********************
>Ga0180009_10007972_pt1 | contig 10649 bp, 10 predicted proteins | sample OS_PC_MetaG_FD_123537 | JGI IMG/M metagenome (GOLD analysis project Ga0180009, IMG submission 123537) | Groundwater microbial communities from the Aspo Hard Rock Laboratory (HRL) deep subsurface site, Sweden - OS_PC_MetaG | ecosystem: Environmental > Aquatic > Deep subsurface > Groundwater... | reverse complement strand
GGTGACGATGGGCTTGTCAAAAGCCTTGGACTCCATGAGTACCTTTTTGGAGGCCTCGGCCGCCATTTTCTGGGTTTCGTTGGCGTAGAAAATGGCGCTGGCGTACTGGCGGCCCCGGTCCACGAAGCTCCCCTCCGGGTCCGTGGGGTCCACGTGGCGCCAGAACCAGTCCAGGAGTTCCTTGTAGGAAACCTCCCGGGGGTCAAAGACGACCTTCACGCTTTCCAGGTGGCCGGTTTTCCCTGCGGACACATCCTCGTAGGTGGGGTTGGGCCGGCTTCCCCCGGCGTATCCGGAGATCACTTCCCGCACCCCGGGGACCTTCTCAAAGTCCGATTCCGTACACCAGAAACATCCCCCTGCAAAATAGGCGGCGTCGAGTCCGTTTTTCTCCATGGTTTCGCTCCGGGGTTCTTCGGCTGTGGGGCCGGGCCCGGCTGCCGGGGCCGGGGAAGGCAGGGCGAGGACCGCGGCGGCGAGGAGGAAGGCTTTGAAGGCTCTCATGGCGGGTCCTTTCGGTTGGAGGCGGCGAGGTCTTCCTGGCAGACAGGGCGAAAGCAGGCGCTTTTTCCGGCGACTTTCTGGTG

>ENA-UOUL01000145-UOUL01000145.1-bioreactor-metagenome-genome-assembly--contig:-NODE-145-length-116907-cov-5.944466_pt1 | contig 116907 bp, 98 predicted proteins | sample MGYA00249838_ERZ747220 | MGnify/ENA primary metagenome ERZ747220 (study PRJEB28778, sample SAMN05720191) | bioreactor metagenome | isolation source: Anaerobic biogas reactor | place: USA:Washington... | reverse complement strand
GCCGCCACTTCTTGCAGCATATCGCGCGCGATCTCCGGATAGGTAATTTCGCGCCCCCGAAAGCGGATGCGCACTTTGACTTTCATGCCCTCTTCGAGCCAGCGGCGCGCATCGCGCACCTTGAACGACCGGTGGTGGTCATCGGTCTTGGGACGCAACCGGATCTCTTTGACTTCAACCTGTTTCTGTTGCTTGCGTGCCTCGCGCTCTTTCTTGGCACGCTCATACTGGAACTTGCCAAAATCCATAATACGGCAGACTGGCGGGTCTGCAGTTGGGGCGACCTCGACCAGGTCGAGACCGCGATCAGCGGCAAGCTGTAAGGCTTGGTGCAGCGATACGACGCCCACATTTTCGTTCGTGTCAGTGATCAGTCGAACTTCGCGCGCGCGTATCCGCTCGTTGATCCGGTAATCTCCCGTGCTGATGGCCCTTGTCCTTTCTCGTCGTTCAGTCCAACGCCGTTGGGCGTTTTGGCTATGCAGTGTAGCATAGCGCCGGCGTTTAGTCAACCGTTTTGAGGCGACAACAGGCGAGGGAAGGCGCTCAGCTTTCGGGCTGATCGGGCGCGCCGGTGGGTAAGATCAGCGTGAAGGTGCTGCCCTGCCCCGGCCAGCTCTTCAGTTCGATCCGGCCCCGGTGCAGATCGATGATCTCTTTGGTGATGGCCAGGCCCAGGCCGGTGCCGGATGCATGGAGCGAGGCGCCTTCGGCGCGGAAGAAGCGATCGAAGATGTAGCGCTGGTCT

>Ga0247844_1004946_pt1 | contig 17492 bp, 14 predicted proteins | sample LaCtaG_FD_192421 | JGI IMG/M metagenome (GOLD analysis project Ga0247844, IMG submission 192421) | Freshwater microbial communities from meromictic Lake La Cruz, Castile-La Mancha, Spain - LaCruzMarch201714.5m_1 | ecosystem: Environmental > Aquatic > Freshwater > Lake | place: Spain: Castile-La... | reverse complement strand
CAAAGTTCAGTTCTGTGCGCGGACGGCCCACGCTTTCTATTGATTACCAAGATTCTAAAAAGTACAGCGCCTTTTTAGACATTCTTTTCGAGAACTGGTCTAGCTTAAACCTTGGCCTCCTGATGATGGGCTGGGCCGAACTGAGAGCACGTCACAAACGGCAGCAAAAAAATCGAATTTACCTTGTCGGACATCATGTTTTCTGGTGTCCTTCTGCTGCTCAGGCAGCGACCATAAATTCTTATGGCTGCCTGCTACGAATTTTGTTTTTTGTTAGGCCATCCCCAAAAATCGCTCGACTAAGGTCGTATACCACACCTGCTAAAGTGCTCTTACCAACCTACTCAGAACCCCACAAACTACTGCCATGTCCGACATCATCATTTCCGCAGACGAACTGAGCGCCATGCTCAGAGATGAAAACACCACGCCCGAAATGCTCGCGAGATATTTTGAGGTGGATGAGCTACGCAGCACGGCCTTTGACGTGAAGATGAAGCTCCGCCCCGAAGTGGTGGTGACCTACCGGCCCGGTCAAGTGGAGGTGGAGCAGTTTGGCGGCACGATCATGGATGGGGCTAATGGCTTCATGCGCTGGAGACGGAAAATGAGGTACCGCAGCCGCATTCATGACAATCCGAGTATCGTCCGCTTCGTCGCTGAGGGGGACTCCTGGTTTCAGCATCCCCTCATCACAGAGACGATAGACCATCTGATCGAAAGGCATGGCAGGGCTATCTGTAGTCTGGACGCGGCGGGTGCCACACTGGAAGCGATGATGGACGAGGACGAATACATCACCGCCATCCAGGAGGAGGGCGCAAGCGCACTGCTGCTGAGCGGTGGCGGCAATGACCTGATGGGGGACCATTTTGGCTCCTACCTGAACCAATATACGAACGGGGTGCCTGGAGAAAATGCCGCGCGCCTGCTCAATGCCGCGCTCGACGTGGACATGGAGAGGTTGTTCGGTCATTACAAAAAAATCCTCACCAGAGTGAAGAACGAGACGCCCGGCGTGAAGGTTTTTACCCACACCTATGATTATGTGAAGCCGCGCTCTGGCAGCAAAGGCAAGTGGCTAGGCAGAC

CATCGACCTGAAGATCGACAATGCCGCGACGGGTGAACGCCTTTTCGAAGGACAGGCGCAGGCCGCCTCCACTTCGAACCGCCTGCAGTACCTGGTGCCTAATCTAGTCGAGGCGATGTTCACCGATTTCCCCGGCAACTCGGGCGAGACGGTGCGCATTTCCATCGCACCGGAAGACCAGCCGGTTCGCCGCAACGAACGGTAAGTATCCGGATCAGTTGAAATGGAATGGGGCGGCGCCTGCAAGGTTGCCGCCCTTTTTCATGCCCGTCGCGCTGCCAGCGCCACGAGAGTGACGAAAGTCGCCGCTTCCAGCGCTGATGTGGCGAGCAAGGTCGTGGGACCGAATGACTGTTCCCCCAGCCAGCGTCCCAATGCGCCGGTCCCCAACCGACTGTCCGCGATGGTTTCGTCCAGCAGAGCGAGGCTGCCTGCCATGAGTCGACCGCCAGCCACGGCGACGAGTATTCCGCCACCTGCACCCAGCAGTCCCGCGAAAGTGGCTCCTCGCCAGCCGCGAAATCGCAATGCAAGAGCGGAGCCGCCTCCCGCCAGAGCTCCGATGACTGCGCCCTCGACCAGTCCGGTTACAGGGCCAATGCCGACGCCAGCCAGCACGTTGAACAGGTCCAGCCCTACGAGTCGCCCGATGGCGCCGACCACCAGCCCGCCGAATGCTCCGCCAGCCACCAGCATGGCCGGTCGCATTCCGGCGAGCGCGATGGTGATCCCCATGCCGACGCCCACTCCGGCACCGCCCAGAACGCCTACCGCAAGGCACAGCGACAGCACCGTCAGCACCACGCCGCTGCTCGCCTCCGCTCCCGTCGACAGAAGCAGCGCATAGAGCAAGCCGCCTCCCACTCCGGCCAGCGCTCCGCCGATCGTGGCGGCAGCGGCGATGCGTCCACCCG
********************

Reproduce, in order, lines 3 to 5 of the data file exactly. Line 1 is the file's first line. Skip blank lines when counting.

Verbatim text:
>ENA-UOUL01000145-UOUL01000145.1-bioreactor-metagenome-genome-assembly--contig:-NODE-145-length-116907-cov-5.944466_pt1 | contig 116907 bp, 98 predicted proteins | sample MGYA00249838_ERZ747220 | MGnify/ENA primary metagenome ERZ747220 (study PRJEB28778, sample SAMN05720191) | bioreactor metagenome | isolation source: Anaerobic biogas reactor | place: USA:Washington... | reverse complement strand
GCCGCCACTTCTTGCAGCATATCGCGCGCGATCTCCGGATAGGTAATTTCGCGCCCCCGAAAGCGGATGCGCACTTTGACTTTCATGCCCTCTTCGAGCCAGCGGCGCGCATCGCGCACCTTGAACGACCGGTGGTGGTCATCGGTCTTGGGACGCAACCGGATCTCTTTGACTTCAACCTGTTTCTGTTGCTTGCGTGCCTCGCGCTCTTTCTTGGCACGCTCATACTGGAACTTGCCAAAATCCATAATACGGCAGACTGGCGGGTCTGCAGTTGGGGCGACCTCGACCAGGTCGAGACCGCGATCAGCGGCAAGCTGTAAGGCTTGGTGCAGCGATACGACGCCCACATTTTCGTTCGTGTCAGTGATCAGTCGAACTTCGCGCGCGCGTATCCGCTCGTTGATCCGGTAATCTCCCGTGCTGATGGCCCTTGTCCTTTCTCGTCGTTCAGTCCAACGCCGTTGGGCGTTTTGGCTATGCAGTGTAGCATAGCGCCGGCGTTTAGTCAACCGTTTTGAGGCGACAACAGGCGAGGGAAGGCGCTCAGCTTTCGGGCTGATCGGGCGCGCCGGTGGGTAAGATCAGCGTGAAGGTGCTGCCCTGCCCCGGCCAGCTCTTCAGTTCGATCCGGCCCCGGTGCAGATCGATGATCTCTTTGGTGATGGCCAGGCCCAGGCCGGTGCCGGATGCATGGAGCGAGGCGCCTTCGGCGCGGAAGAAGCGATCGAAGATGTAGCGCTGGTCT

>Ga0247844_1004946_pt1 | contig 17492 bp, 14 predicted proteins | sample LaCtaG_FD_192421 | JGI IMG/M metagenome (GOLD analysis project Ga0247844, IMG submission 192421) | Freshwater microbial communities from meromictic Lake La Cruz, Castile-La Mancha, Spain - LaCruzMarch201714.5m_1 | ecosystem: Environmental > Aquatic > Freshwater > Lake | place: Spain: Castile-La... | reverse complement strand